What happens when development cooperation becomes development competition
Brookings | Fri, Nov 16, 2018
by Scott Morris
Scott Morris is a senior fellow at the Center for Global Development and director of the US Development Policy Initiative.
Development cooperation has been a common thread running through the geography of aid agreements of recent years: from the Busan Partnership to the Paris Declaration and on to the Accra Agenda. If there is one thing that major donor countries have agreed on, it’s the need to cooperate, with developing country “partners” and with each other when it comes to the delivery of development assistance.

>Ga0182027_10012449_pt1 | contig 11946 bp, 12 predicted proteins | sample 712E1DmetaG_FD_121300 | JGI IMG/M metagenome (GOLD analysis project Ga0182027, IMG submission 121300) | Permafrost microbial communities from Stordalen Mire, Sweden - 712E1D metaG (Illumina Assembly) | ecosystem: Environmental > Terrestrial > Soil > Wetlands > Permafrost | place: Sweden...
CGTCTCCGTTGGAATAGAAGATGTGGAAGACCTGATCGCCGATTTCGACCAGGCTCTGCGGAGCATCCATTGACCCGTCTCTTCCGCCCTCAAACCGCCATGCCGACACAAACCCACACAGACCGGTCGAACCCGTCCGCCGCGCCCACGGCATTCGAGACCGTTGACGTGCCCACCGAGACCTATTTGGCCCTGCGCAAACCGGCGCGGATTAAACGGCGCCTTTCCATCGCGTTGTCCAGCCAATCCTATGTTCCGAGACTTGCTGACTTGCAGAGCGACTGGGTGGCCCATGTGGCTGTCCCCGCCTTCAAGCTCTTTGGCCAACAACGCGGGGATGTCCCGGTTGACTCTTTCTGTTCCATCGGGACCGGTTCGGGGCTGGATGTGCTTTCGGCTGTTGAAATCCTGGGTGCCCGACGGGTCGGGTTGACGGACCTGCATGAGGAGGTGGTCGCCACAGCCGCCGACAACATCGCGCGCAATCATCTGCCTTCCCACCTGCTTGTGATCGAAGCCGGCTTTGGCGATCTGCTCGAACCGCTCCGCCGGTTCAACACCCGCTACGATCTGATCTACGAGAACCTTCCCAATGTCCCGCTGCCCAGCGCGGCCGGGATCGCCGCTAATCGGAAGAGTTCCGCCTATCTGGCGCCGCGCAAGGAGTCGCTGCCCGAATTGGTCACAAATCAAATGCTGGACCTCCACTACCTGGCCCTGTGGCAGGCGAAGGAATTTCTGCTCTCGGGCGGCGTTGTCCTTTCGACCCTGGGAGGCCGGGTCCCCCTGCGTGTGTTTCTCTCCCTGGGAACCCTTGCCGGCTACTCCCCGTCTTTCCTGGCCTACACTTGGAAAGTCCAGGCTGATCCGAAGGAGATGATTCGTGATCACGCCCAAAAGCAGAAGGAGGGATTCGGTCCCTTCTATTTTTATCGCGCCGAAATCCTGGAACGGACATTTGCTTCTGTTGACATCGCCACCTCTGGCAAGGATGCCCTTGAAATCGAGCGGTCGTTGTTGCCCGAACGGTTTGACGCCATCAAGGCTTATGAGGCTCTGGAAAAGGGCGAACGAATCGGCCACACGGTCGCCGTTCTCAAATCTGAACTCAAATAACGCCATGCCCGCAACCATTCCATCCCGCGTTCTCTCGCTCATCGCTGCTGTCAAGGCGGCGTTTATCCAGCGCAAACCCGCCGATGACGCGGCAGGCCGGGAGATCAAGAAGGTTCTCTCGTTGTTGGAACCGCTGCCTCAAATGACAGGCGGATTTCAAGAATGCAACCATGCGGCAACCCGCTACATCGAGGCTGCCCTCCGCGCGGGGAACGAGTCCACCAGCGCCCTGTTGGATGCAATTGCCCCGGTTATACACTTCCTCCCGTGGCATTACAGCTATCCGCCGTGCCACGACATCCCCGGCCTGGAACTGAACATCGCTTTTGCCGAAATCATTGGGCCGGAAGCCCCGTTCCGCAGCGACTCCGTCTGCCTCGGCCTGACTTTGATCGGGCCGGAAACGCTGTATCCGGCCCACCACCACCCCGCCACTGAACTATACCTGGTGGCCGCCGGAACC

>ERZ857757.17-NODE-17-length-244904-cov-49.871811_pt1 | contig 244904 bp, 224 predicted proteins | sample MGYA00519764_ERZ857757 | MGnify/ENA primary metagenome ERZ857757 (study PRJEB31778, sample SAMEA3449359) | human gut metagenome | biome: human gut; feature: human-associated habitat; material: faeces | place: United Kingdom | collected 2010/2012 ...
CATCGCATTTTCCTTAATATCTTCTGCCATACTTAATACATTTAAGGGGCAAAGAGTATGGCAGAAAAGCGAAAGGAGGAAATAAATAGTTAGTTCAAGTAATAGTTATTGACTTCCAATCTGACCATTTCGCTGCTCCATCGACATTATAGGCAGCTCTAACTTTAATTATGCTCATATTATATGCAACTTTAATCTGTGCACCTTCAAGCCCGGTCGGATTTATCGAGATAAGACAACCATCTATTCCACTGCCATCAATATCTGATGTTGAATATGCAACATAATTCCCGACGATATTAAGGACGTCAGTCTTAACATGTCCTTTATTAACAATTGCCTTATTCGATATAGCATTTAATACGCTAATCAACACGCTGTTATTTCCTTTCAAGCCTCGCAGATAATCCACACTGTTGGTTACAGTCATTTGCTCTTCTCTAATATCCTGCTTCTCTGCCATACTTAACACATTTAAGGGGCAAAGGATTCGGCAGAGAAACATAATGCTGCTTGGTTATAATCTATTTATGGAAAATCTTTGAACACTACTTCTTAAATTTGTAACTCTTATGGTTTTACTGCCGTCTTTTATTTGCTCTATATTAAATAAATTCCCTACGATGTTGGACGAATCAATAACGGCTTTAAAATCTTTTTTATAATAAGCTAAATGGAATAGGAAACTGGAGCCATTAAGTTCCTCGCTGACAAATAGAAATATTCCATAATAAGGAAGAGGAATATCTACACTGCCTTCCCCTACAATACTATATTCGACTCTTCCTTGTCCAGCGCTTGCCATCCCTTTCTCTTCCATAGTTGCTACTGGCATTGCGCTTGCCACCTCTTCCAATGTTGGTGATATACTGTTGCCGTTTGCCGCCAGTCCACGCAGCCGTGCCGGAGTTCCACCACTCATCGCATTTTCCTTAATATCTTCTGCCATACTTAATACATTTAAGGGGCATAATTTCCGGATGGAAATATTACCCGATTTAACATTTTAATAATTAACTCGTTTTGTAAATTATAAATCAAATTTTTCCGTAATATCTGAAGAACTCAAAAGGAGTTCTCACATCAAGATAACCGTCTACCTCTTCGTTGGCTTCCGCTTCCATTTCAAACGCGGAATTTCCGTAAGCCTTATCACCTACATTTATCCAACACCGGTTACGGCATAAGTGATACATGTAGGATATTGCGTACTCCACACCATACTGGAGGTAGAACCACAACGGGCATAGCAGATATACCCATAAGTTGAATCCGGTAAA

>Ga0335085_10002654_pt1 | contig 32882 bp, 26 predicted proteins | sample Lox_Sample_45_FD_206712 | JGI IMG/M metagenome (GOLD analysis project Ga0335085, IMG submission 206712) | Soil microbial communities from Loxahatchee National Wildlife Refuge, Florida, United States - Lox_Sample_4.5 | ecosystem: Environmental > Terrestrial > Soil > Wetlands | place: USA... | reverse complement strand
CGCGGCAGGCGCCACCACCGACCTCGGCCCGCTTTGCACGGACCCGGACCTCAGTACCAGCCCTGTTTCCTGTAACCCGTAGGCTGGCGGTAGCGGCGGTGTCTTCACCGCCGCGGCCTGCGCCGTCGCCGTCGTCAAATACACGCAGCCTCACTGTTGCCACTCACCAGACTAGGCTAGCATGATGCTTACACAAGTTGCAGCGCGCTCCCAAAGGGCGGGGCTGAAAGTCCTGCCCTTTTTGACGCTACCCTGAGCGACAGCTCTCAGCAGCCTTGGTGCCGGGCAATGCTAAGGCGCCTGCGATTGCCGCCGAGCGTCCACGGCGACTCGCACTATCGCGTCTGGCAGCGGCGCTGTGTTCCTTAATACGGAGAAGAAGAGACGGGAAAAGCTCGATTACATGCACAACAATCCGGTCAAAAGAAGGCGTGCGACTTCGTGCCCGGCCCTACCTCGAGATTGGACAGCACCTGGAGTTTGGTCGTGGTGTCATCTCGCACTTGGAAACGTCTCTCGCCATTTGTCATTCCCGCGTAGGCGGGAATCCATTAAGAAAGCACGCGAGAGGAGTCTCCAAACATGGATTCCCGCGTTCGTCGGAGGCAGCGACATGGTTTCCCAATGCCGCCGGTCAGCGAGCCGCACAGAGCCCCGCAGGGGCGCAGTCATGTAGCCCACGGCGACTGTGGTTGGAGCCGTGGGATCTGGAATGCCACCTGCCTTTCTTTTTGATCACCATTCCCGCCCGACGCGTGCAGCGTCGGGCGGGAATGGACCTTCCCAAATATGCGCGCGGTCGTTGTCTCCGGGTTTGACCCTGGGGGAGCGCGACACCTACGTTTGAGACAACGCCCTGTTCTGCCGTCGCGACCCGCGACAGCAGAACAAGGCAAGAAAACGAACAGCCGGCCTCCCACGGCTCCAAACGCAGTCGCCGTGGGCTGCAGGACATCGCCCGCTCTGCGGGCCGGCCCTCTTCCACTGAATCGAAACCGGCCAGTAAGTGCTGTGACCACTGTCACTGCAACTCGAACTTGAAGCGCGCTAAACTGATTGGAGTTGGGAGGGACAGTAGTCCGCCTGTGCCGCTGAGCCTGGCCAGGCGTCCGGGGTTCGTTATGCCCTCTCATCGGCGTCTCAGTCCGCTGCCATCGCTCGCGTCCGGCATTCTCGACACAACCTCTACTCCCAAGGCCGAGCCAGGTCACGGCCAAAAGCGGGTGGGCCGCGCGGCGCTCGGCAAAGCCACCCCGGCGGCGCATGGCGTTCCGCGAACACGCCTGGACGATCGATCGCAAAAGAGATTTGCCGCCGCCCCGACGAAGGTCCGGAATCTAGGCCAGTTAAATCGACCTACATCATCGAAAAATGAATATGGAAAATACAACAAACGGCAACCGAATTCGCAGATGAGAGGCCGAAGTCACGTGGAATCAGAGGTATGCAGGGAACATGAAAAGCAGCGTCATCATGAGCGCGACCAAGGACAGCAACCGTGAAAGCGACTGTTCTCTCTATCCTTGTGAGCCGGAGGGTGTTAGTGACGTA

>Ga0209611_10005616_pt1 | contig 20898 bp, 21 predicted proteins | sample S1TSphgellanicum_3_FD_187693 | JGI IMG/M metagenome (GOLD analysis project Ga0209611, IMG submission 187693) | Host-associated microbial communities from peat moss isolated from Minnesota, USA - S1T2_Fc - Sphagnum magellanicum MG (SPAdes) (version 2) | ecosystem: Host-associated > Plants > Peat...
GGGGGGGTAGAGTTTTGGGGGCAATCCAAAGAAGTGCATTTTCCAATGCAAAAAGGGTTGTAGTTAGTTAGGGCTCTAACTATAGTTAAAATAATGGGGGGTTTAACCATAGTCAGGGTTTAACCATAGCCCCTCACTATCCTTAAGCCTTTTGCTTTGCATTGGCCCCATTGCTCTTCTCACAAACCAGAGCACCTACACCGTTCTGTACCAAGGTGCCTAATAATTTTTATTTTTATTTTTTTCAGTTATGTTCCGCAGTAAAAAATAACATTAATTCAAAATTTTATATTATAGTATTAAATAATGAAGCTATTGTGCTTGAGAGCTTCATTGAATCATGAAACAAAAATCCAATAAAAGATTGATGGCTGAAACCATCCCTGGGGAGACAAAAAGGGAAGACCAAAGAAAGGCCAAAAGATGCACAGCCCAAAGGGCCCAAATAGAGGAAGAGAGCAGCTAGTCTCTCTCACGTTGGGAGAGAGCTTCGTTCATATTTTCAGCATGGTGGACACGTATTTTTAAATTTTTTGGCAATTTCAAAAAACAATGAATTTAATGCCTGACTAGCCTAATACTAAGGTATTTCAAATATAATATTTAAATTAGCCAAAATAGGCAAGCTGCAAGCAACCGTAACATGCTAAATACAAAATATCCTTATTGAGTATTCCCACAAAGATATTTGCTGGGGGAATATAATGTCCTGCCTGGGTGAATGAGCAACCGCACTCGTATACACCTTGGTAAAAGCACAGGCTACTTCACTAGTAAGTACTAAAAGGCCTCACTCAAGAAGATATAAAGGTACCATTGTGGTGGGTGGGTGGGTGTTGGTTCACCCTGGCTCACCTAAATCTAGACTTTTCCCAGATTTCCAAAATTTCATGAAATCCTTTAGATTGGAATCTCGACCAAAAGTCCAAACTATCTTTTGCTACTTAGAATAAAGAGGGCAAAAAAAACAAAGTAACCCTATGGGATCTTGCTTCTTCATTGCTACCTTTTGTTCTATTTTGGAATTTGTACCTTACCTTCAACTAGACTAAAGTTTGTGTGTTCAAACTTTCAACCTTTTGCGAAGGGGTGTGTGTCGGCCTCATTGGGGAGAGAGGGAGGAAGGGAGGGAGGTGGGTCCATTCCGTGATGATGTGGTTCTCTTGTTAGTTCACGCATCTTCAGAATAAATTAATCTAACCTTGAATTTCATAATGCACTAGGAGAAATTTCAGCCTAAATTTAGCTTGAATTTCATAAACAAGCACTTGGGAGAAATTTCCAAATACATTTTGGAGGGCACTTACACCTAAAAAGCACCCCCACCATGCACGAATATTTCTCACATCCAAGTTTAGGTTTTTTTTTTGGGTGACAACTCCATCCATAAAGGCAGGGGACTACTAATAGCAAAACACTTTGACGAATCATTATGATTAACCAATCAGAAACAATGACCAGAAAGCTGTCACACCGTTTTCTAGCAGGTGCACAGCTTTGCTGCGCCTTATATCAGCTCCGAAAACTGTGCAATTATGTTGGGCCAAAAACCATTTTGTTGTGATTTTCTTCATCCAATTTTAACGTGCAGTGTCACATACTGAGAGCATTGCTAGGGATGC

The cooperation agenda itself is a corrective to an earlier era of aid, when donors were as likely to lean on foreign aid to carry out a form of ideological competition during the Cold War or, just as often, a commercial one. Careful and hard-fought agreements to curb the practice of tied aid that favored donor country commercial interests over development progress in poorer countries are the tangible outcomes that give force to the principle of cooperation over competition.